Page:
BEIJING, China — New, egg-citing research reports moderate egg consumption may provide a major boost to heart health. Scientists say eating up to one egg daily can increase the amount of heart-healthy metabolites in the blood, thus lowering your risk of cardiovascular disease.
As synonymous with breakfast as orange juice, eggs are chock-full of essential nutrients. Despite that, they also contain a lot of cholesterol. Scientists have debated for decades whether eggs are more beneficial or harmful to heart health. For instance, in 2018, a study featuring about 500,000 Chinese adults concluded that daily egg consumption (roughly one per day) results in lower heart disease and stroke risk.
This study’s authors set out to get a better grasp on this topic by using a population-based research approach. This latest work explores how egg consumption influences cardiovascular health markers in the blood.
“Few studies have looked at the role that plasma cholesterol metabolism plays in the association between egg consumption and the risk of cardiovascular diseases, so we wanted to help address this gap,” explains first study author Lang Pan, MSc, from Peking University in Beijing, China, in a media release.
The team selected a large group of participants (4,778) for this project from the China Kadoorie Biobank. Of those individuals, 3,401 had cardiovascular disease while 1,377 did not. Researchers used a complex technique called targeted nuclear magnetic resonance to measure 225 specific metabolites across blood plasma samples collected from each person. Among those 225, a total of 24 had a connection to self-reported levels of egg consumption.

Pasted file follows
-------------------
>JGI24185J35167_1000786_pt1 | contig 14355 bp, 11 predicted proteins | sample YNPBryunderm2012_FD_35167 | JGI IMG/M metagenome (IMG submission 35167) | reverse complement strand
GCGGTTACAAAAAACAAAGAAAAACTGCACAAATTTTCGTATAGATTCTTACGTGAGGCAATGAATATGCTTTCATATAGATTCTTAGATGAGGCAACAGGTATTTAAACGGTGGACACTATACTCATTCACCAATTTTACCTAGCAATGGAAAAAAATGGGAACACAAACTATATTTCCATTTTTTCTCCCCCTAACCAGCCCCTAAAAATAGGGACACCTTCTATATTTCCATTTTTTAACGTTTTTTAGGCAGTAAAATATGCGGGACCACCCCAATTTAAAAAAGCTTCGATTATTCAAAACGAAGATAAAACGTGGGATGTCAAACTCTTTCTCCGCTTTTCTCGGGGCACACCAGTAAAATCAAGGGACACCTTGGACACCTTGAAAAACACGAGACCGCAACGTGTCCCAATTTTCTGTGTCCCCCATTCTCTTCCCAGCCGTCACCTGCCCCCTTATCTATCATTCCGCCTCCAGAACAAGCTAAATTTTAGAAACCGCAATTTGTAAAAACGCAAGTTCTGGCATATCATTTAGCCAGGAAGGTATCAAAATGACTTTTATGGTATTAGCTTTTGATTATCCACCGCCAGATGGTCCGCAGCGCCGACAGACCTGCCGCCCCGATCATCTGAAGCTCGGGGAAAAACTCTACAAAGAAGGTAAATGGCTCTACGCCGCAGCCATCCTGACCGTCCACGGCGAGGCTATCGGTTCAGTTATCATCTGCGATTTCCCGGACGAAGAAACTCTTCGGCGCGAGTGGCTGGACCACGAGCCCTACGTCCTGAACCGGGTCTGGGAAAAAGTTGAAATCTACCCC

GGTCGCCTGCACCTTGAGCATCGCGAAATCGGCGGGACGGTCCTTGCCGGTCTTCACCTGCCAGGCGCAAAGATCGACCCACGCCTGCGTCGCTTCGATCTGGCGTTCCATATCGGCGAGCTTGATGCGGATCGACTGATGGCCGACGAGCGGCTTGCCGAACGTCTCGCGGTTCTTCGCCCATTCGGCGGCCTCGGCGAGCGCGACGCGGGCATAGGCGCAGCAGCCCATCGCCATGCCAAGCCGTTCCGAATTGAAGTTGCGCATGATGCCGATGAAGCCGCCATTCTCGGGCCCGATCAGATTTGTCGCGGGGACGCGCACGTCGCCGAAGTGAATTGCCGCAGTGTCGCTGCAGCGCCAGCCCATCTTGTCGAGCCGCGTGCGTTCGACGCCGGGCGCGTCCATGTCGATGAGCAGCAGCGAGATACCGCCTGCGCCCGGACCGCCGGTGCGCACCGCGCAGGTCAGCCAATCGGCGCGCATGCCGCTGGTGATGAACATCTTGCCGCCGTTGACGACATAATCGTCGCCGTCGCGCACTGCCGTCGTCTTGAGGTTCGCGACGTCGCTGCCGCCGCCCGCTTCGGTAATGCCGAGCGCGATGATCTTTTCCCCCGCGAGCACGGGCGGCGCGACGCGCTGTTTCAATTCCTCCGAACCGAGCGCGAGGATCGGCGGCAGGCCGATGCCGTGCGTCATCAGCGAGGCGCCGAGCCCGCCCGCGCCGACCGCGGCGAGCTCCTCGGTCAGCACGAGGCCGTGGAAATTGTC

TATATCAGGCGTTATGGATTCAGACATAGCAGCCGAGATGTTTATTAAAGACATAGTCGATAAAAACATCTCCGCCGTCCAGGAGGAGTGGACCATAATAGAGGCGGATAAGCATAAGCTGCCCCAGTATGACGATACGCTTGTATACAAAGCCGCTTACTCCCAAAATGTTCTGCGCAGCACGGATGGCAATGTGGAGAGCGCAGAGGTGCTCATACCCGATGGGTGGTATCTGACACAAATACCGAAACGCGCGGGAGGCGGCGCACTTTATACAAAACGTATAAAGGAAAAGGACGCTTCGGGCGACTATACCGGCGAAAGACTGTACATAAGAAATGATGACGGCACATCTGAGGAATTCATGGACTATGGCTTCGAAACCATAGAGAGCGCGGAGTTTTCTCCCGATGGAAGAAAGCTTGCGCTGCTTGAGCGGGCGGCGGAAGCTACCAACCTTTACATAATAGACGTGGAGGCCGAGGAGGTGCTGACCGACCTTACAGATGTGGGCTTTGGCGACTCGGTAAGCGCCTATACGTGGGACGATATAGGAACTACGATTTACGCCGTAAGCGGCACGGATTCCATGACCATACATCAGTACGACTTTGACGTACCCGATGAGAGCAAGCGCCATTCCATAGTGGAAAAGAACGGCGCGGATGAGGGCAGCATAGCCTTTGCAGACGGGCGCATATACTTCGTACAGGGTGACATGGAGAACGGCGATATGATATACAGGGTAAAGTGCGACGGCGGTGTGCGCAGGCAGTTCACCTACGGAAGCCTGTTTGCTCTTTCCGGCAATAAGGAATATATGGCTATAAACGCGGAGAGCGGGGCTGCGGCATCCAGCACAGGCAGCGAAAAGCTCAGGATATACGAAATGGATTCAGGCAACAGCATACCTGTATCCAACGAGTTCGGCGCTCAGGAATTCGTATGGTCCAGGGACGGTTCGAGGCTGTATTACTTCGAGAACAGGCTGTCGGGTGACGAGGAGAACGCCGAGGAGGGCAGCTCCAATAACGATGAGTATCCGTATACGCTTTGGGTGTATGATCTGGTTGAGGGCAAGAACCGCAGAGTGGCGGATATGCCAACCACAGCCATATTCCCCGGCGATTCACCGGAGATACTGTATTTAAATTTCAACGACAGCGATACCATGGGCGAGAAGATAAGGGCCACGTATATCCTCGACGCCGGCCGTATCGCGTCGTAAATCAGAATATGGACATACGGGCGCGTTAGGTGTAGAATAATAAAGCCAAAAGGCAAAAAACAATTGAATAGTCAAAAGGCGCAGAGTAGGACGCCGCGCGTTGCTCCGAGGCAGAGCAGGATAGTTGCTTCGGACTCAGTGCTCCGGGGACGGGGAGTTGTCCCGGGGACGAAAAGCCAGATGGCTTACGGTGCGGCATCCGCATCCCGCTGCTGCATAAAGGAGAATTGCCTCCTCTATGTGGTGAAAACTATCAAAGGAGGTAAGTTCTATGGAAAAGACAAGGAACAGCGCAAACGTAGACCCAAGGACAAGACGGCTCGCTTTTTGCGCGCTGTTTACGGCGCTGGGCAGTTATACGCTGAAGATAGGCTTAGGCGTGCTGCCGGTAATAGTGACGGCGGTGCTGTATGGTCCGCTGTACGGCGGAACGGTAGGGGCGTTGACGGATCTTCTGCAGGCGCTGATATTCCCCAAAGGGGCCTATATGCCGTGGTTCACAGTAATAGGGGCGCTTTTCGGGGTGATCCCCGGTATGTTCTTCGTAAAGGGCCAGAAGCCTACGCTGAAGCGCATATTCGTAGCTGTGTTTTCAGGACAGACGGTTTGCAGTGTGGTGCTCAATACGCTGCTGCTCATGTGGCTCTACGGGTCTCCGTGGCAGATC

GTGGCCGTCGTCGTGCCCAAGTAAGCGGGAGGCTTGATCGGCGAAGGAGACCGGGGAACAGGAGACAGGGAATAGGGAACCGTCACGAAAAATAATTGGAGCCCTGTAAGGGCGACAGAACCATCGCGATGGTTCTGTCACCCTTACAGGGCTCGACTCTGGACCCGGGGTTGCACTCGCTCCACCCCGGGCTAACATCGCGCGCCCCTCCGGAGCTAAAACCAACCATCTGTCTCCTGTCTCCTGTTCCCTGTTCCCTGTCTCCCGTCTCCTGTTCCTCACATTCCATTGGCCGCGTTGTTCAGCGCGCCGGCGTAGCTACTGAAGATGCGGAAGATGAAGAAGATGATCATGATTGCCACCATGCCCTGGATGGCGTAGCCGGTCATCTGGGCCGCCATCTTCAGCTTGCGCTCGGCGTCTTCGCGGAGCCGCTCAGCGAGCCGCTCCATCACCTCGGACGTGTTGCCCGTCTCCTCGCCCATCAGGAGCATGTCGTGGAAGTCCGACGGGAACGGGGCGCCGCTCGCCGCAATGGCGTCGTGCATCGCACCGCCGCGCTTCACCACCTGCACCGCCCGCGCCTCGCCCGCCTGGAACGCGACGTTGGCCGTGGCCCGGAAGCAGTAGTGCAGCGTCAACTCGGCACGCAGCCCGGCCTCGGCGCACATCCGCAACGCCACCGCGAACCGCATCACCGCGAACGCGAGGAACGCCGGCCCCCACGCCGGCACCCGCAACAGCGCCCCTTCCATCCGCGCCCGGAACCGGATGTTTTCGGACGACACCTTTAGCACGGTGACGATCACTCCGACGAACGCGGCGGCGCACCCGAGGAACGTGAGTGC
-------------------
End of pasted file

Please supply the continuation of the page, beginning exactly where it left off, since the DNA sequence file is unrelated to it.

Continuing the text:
Eggs linked to increases in good cholesterol
The analysis revealed that people who consistently eat a moderate amount of eggs usually have more of a protein in their blood called apolipoprotein A1. Scientists consider that protein a major building-block of high-density lipoprotein (HDL), or good lipoprotein.
In particular, consistent egg eaters showed more large HDL molecules in their blood. These help move cholesterol away from blood vessels and prevent blockages. Clogged arteries significantly increase one’s risk of heart attack and stroke.
Overall, the team also noted another 14 heart disease-linked metabolites. In general, people eating less eggs had lower levels of beneficial metabolites and higher levels of potentially harmful blood metabolites.
“Together, our results provide a potential explanation for how eating a moderate amount of eggs can help protect against heart disease,” adds study author Canqing Yu, Associate Professor in the Department of Epidemiology and Biostatistics at Peking University. “More studies are needed to verify the causal roles that lipid metabolites play in the association between egg consumption and the risk of cardiovascular disease.”
“This study may also have implications for Chinese national dietary guidelines,” concludes senior study author Liming Li, Boya Distinguished Professor in the Department of Epidemiology and Biostatistics. “Current health guidelines in China suggest eating one egg a day, but data indicate that the average consumption is lower than this. Our work highlights the need for more strategies to encourage moderate egg consumption among the population, to help lower the overall risk of cardiovascular disease.”
The study is published in the journal eLife.